Coronavirus outbreak: Boris Johnson says we can 'turn the tide' within 12 weeks

19 March 2020, 17:31 | Updated: 19 March 2020, 18:05

Prime Minister Boris Johnson spoke at a daily press conference on Thursday
Prime Minister Boris Johnson spoke at a daily press conference on Thursday. Picture: PA

By Megan White

Britain can "turn the tide" of coronavirus "within the next 12 weeks," Boris Johnson has said.

The Prime Minister told a daily press conference on the Covid-19 pandemic that he is "absolutely confident we can send coronavirus packing in this country, but only if we all take the steps outlined."

When questioned on what this meant, the PM said he wanted us to "get on top" of the virus, saying the disease did "not seem yet to be responding to our interventions."

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He said he it is "possible" that we could be on a downwards slope "by the end of June" but did say that was not a certainty.

Mr Johnson said the first British coronavirus patient has gone into a randomised trial for drugs which could treat the disease, in a bid to reduce the number of deaths.

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He also said testing is being ramped up to 25,000 per day, and the Government is preparing to buy “hundreds of thousands” of anti-body tests, which can tell if you’ve had the disease.

The PM reinforced calls to work from home if you can and to wash your hands in a “ruthless collective action” to succeed in beating the virus.

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Addressing businesses, he said: "I say to business, stand by your employees and stand by your workers because we will stand by you."

Mr Johnson thanked the public for the "huge efforts" they have taken in complying with the advice for the battle against Covid-19.

"We're asking students to put their education on hold, we're asking people not to socialise in the normal way and already we can see the impact this is having on the UK economy and on business, on great, great companies," he said.

"So it's vital that we in Government stand behind them when what we are asking everyone to do is so crucial for saving literally thousands of lives by fighting this virus."

But he did say the Government stood ready to take further action in London if people did not follow advice on social distancing, although he ruled out closing down public transport.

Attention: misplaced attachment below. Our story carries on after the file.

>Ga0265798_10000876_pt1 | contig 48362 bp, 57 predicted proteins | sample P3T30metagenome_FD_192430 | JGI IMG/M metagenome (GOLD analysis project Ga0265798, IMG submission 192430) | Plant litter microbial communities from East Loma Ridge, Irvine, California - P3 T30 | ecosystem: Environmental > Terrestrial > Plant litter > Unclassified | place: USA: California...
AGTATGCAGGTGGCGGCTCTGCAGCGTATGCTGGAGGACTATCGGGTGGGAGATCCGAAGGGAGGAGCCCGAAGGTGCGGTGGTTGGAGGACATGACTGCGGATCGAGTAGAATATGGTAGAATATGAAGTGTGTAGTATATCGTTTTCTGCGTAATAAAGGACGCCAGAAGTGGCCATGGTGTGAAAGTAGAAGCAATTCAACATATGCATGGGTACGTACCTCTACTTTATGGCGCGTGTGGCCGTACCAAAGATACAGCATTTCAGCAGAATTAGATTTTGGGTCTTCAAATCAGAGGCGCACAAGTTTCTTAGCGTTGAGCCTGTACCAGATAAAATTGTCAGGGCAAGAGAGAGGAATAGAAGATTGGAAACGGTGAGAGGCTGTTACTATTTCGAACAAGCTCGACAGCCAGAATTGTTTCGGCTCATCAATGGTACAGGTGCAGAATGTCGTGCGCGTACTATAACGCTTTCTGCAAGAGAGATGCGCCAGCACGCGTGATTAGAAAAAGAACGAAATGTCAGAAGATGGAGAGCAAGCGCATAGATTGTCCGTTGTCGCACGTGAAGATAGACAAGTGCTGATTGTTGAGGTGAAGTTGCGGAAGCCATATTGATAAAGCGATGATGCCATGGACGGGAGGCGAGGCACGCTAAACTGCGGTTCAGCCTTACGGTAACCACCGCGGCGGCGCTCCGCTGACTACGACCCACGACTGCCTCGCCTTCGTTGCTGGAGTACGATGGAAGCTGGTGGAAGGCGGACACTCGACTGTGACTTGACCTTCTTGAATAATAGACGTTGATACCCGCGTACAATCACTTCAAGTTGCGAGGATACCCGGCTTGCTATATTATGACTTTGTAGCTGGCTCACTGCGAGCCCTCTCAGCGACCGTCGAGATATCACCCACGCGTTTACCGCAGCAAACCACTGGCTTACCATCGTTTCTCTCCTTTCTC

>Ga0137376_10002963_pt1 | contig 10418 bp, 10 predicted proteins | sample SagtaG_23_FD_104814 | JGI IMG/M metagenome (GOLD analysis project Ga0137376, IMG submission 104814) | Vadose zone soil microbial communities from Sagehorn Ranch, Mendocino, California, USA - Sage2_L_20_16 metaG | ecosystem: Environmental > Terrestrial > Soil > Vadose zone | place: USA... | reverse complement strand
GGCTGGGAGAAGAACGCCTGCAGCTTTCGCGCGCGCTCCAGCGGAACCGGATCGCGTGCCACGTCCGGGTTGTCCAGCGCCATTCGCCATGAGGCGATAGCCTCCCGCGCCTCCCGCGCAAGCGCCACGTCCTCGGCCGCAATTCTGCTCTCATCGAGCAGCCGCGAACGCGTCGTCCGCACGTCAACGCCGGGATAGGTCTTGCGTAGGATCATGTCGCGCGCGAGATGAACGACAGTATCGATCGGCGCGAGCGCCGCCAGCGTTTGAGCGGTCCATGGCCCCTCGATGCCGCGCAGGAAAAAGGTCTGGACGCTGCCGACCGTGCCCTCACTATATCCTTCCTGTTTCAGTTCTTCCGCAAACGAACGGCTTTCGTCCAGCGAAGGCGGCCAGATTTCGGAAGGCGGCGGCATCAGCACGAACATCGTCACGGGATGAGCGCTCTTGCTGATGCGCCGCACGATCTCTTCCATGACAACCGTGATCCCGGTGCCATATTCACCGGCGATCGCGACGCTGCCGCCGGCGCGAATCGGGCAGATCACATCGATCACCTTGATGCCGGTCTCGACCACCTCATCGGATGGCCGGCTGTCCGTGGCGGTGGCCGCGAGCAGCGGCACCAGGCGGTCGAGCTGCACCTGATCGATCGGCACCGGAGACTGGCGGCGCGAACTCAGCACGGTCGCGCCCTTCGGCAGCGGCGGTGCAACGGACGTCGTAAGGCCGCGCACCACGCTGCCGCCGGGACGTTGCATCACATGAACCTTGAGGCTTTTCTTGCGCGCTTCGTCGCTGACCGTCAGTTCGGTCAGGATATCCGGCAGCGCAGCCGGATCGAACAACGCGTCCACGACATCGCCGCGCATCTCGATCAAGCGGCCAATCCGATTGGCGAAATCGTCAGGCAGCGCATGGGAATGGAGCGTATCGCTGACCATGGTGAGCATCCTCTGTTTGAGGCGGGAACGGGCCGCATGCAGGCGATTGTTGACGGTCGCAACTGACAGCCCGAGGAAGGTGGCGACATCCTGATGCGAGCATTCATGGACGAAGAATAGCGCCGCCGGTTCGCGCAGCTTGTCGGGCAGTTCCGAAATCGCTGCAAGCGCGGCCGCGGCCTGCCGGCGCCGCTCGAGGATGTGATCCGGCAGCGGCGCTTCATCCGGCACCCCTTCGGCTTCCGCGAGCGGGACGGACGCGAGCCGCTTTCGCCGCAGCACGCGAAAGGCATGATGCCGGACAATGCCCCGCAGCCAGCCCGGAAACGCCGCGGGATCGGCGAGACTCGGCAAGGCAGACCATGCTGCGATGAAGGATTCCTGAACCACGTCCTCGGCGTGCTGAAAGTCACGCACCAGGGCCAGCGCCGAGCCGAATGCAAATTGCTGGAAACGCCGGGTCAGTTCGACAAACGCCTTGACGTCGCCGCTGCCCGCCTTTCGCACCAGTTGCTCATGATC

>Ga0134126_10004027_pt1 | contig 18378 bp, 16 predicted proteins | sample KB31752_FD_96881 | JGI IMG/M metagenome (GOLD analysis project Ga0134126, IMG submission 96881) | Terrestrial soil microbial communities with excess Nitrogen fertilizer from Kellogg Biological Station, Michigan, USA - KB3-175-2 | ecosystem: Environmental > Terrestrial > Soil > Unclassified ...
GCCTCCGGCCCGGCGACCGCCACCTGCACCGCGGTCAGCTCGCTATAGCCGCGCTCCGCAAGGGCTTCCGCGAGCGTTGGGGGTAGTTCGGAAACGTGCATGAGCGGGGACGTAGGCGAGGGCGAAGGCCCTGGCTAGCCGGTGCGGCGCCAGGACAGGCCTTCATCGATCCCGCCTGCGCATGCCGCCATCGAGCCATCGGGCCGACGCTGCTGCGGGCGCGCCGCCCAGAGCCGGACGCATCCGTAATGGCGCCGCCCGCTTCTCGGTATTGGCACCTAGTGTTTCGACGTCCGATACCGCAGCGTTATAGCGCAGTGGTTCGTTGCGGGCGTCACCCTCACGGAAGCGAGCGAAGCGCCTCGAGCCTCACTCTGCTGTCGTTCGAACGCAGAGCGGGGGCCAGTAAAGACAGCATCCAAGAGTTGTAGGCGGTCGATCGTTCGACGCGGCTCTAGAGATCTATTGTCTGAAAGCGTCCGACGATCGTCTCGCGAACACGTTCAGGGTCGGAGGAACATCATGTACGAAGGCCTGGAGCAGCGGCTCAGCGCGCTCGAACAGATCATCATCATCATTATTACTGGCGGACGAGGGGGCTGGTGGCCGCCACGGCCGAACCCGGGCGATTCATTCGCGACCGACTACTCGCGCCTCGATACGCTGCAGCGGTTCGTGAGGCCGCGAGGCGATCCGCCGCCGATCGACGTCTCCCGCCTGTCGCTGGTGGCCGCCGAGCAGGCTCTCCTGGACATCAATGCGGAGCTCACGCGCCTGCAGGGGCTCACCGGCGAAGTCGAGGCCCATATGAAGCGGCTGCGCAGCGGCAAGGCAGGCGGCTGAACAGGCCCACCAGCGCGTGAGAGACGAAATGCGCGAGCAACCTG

"If we feel that it isn't working and we need to bring forward tougher measure, nothing is ruled out," he said.

"It is vital that people follow that advice. There is huge evidence that they are (social distancing) in the takings of the retail sector, the hospitality sector, TfL (Transport of London) in inner London down about 50 per cent, in outer London 60 per cent, but some evidence that in parts of the capital it is very patchy and some areas where people aren't following it in quite the way we need them to do," he said.

He acknowledged there had been some "misunderstanding" over the Government's plans.

"There is no prospect of us wanting to stop public transport in London or stop the Tube or the buses," he said.

"We are going to want people to avoid gatherings where they transmit the disease. If it becomes necessary to do more to ensure that, we will certainly do so."

Mr Johnson said: "UK experts, scientists, expect to start trials for the first vaccine within a month. And above all we're getting better at testing."

He added: "To give you an idea of what is coming down the track, we're in negotiations today to buy a so-called antibody test, as simple as a pregnancy test which can tell whether you have had the disease and it's early days, but if it works as its proponents claim, then we will buy literally hundreds of thousands of these kits as soon as practicable.

"Because obviously it has the potential to be a total gamechanger."

Mr Johnson added: "That knowledge of where the virus is will make a huge difference to our management of the disease and our ability to reduce disruption and economic difficulty."

He said: "It's by this combination of ruthless, determined, collective action and scientific progress that we're already seeing that we will succeed.

"And I know how difficult it may be or it may seem right now, but if we do this together, we will save as I say many, many thousands of lives."

Chief medical officer Professor Chris Whitty warned there will be a "lag" before the public's efforts to stem the spread of Covid-19 will result in a slowing of case numbers.

"At the moment London from the coronavirus is under pressure but indirectly, but that's going to go up," he said.

"The first thing that will get under the greatest pressure will be intensive care and respiratory care system, that's the first point of real pressure on the NHS that's going to be happen.

"And to be clear: even if everybody does all the things we hope and really, really would ask that they will do, the numbers will continue to go up over the next two weeks because there's a lag until things start to improve."

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